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Graphic Designer's Essential Reference by Timothy Samara

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Job:07-26153 Title:RP-Graphic Designer’s Essential Reference PB Edn
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ESSENTIAL VISUAL STRATEGIES
BASIC TECHNIQUES
To code a system of three or
more components that are
remarkably different from
each other, choose very differ-
ent hues
but create a sense
of family by constraining
their values and intensities.
In a system of multiple fami-
lies, try to fi rst establish a
limited palette to distinguish
each family
perhaps hues
that are analogous
clearly
projecting the fundamental
relationship between the
families as parts of a greater
whole. One might also choose
a highly differentiated hue
for each family, such as
those in a triad, or sets of
complements, and then unify
the families with a single
hue. The components within
each family could be coded
as grades (using the value or
intensity of the family color)
or themselves differentiated
through subtle analogous
relationships.
For components that are
more closely related and
equivalent to each other in
their quality or grade, choose
a single base hue and create
analogous counterparts
for the components by
shifting the temperature.
As an alternative, choose a
single unifying hue and then
combine it with secondary
hues that communicate each
component’s difference, but
still under some limitation
(all still analogous, or of the
same value).
To distinguish components by
grade or level, select a single
hue and, for each grade,
change the saturation or
value, or both.
Color is very effective for coding
using
different colors to identify parts of a system,
sections in publications, or counterparts in a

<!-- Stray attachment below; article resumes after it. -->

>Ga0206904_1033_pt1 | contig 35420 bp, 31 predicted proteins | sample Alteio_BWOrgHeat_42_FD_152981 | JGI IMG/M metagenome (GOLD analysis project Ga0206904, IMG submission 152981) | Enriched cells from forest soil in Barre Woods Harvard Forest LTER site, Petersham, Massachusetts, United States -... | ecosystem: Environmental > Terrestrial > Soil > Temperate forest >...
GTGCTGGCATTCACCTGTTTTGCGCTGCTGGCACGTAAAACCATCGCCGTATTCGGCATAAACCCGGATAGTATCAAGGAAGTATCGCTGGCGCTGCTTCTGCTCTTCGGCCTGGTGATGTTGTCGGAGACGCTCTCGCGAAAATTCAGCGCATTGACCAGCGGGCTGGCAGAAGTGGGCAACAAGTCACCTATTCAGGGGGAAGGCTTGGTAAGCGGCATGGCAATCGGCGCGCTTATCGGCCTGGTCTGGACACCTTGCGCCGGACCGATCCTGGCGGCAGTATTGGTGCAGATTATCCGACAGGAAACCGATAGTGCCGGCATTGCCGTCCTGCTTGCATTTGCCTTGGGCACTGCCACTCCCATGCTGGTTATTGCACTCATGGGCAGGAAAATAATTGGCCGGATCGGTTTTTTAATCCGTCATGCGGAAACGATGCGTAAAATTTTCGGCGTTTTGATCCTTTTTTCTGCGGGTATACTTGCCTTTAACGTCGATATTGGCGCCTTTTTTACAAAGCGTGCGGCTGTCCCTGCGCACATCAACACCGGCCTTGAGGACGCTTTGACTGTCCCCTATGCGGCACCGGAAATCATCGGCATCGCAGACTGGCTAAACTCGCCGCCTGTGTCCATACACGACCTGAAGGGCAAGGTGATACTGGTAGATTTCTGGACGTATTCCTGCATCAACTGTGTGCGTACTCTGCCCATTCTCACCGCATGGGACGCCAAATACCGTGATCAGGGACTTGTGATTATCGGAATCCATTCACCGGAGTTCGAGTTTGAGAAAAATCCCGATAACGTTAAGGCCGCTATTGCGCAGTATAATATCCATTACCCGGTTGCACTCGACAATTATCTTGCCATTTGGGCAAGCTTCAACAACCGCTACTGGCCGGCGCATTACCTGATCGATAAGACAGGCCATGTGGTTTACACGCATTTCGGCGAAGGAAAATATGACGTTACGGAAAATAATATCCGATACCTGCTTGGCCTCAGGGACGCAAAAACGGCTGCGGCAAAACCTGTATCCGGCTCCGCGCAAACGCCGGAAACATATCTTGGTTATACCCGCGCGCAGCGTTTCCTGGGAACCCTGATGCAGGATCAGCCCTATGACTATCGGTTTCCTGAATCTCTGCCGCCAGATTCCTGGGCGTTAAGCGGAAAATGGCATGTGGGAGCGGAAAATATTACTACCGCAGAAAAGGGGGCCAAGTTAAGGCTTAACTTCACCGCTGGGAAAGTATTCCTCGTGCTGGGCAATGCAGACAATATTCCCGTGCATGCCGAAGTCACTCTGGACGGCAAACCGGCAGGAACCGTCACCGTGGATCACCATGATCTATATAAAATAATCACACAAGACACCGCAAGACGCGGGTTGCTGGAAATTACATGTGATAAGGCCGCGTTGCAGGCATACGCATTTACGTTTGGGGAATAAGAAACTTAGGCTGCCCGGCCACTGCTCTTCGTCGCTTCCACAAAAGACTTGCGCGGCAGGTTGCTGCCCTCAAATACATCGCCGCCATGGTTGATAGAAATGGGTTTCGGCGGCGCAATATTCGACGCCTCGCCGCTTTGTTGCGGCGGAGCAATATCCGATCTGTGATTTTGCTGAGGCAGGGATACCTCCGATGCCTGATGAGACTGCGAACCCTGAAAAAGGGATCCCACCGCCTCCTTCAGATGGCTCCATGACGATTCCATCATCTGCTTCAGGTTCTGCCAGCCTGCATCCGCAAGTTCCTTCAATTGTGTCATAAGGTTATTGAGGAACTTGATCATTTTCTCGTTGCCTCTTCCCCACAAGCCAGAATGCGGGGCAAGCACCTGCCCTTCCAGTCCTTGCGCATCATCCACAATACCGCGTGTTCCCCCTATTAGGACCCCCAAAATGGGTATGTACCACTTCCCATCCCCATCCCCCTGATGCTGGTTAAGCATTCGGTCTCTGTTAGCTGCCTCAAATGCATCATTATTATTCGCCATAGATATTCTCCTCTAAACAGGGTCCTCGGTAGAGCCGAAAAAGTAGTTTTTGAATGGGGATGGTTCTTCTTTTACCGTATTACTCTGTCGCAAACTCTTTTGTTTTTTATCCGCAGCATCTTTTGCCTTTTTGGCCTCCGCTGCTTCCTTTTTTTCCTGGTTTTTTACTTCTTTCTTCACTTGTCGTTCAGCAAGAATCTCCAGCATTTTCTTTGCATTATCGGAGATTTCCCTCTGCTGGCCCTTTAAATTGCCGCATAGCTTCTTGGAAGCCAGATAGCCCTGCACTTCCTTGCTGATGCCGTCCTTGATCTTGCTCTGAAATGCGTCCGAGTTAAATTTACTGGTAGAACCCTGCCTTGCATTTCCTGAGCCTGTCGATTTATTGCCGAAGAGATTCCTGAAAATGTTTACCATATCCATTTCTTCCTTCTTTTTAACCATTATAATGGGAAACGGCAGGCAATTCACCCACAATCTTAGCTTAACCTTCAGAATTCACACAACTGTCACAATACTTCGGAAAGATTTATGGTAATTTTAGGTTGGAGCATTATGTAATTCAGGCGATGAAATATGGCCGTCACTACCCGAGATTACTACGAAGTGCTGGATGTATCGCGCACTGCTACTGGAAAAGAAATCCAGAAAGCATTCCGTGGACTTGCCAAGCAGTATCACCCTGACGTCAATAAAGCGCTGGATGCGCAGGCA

line of products. When using color this way,
the designers fi rst concern must be what the
needs of the audience might be in terms of
understanding how the coding relates the
parts to each other. If the project is a packag-
ing system, for instance, are all the products
being packaged remarkably different or
does each represent a grade or level? Is there
one family of products, or are there several
related lines, each with its own subproducts?
The answers to questions such as these will
help determine the complexity that the color
coding must address and, therefore, how
much variation in hue (or combinations of
hues) will be useful to the audience. Although
each component within a coded system must
be clearly distinguishable, the colors used to
distinguish them must bear some relation to
support an understanding that the compo-
nents are a family. Carefully controlling the
aspects of hue, value, saturation, and rela-
tionships created with accent or secondary
colors becomes critical.
Quick, Easy Coding Strategies
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Job:07-26153 Title:RP-Graphic Designer’s Essential Reference PB Edn
#175 Dtp:204 Page:27
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